Acid Precipitation

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Sitting in your room late at night, you listen to the gentle pittter-patter of the rain on your window. Ahh, so soothing and relaxing. Have you ever really wondered what the rain is really made of? Is that just water or is it acid slowly streaming down out there? That rain you hear just might be acid rain, it could change the way you live your life.
The commonly used terms “acid rain” and “acid precipitation” describe specific forms of a type of pollution described generally as “acid deposition.” Harmful gases that rise into the air mix with cloud moisture, sunlight, and oxidants. There they chemically combine into dilute sulfuric and nitric acids, which fall back to the earth. This is acid deposition. The major contributing pollutants are sulfur dioxide and nitrogen oxide (Morgan, 5).
“Acid rain” is basically rainwater with a pH level lower than 5.6 (Morgan, 3). The term pH means “potential hydrogen”. When a substance has a pH level of 7, it is completely neutral with the same number of hydroxyl and hydrogen ions (Pringle, 6). Acidity in the atmosphere can be changed by many natural things. When a volcano erupts, sulfur dioxide is spewed out. Droughts produce unusually dry soil conditions allowing dust particles to be carried upward into the air, neutralizing the acids that may be present at the time (Pringle, 4). Acid Rain can come in concentrations sometimes more acidic than lemon juice. These pollutants reach the earth in rain, snow, hail, sleet, or fog. The rain at the beginning of a shower is usually more acidic than the rain that follows. Dry acidic particles can also fall from the atmosphere. Because wind can carry gases and moisture for hundreds of miles, even areas far away from the source bear the effects of acid deposition (Durham, 10). There are of course, many things that we as humans do everyday to promote and support the continuation of acid rain. Not intentionally, of course.
When the fossil fuel, (i.e. coal) is used, the sulfur in it mixes with Oxygen in the air to form sulfur dioxide. The sulfur dioxide is eventually turned into acid over a matter of days. Coal-fired power plants are the single greatest cause of acid rain in the United States. They account for two-thirds of all sulfur dioxide emissions in the US (Pringle 16; Morgan 75). In the mid-1980’s, the United states alon...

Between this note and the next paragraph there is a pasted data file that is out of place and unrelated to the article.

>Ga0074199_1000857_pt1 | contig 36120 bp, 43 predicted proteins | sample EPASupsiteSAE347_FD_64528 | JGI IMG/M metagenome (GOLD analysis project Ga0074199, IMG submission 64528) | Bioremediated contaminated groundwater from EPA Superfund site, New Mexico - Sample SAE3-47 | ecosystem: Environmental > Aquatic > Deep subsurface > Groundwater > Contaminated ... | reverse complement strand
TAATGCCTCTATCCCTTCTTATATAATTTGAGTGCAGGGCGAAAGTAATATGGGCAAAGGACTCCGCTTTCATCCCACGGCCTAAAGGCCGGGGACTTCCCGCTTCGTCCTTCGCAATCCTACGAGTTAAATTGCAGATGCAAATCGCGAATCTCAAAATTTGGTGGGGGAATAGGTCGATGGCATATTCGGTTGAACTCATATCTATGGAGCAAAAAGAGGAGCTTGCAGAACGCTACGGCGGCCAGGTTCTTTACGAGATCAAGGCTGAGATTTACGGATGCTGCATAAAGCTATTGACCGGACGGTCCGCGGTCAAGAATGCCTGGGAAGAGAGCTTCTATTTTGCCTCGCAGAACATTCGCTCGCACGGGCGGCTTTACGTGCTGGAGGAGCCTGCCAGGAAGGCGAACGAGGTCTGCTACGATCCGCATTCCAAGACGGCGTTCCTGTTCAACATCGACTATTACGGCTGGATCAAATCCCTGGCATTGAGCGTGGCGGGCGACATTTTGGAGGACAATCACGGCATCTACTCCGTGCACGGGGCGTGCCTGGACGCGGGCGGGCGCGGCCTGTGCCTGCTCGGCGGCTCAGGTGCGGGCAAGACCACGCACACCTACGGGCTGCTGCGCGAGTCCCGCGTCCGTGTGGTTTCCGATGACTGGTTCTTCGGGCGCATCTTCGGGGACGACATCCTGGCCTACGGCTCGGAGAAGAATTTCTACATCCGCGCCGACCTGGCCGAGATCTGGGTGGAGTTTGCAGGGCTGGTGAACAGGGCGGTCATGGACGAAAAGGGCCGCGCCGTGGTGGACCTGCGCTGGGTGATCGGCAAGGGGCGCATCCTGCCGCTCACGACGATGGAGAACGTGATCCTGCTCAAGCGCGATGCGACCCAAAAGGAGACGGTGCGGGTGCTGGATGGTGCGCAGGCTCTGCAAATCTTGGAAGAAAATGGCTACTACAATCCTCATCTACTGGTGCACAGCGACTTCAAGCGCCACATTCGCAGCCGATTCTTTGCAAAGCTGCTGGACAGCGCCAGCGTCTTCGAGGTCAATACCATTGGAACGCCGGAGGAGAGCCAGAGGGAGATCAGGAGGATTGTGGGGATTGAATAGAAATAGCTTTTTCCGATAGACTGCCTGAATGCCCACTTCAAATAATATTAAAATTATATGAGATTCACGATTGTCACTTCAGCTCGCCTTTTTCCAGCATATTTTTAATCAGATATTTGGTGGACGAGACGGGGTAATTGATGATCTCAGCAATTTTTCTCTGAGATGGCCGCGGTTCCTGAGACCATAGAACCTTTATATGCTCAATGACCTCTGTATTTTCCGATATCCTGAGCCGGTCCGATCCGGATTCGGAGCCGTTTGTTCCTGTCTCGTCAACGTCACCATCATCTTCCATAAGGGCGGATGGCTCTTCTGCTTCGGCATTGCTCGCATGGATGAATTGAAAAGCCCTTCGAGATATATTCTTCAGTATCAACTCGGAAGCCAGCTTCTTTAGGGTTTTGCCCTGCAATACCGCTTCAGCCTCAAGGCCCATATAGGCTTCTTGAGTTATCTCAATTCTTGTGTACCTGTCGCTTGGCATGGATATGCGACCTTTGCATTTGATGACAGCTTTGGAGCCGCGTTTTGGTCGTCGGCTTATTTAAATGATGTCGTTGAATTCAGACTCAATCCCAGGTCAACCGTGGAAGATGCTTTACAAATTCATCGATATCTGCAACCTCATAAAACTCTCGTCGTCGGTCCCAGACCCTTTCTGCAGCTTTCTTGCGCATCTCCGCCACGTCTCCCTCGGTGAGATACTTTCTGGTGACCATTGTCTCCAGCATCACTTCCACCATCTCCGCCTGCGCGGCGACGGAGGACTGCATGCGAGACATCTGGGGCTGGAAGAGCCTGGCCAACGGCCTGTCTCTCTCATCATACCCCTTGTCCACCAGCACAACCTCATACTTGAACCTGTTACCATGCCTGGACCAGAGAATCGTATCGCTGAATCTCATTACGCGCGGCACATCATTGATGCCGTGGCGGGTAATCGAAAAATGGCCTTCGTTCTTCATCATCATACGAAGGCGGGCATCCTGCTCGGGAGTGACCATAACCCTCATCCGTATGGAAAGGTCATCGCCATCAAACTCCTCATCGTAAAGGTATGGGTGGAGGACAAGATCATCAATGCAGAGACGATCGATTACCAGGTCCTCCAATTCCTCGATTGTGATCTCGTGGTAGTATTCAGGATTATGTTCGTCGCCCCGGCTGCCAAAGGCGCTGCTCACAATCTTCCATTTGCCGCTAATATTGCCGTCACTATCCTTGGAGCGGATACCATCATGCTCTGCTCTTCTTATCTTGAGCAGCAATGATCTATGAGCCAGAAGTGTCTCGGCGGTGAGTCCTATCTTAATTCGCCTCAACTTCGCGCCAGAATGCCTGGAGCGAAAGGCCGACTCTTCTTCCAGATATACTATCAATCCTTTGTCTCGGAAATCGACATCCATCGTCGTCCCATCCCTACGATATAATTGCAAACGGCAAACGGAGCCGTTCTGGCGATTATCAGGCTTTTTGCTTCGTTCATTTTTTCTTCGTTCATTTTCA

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...ain can aggravate a person's ability to breathe and may increase disease, which could lead to death (Bennet)
In conclusion, any rain with a pH level lower than 5.6 are classified as acid rain. Acid rain is made when sulfur dioxides mix with nitrogen oxides to form acids. The acids then can come back down out of the atmosphere in either a dry or a wet form. Both of these have proven devastating to both aquatic animals and forests. Billions of dollars have been spent to correct and try to fix what acid rain had done to buildings and monuments. Acid rain also has its toll on the health of us humans. The food you eat could be contaminated with toxins due to acid rain, you’d never know it either.

Bennet, Mark. “Acid Rain” 2-25-00. Online. Internet. 1-17-96 Available WWW:
Durham, Jack. Acid Rain: A Student’s First Sourcebook. Diane Publishing Co.: 1994.
Morgan, Sally. Acid Rain. Franklin Watts, Incorporated 1999.
Phamornsuwana, Sam. “Effects of Acid Rain” 2-24-00. Online. Internet. 1-5-99 Available WWW:
Pringle, Laurence. Rain of Troubles. Macmillan Publishing Co.: 1988.
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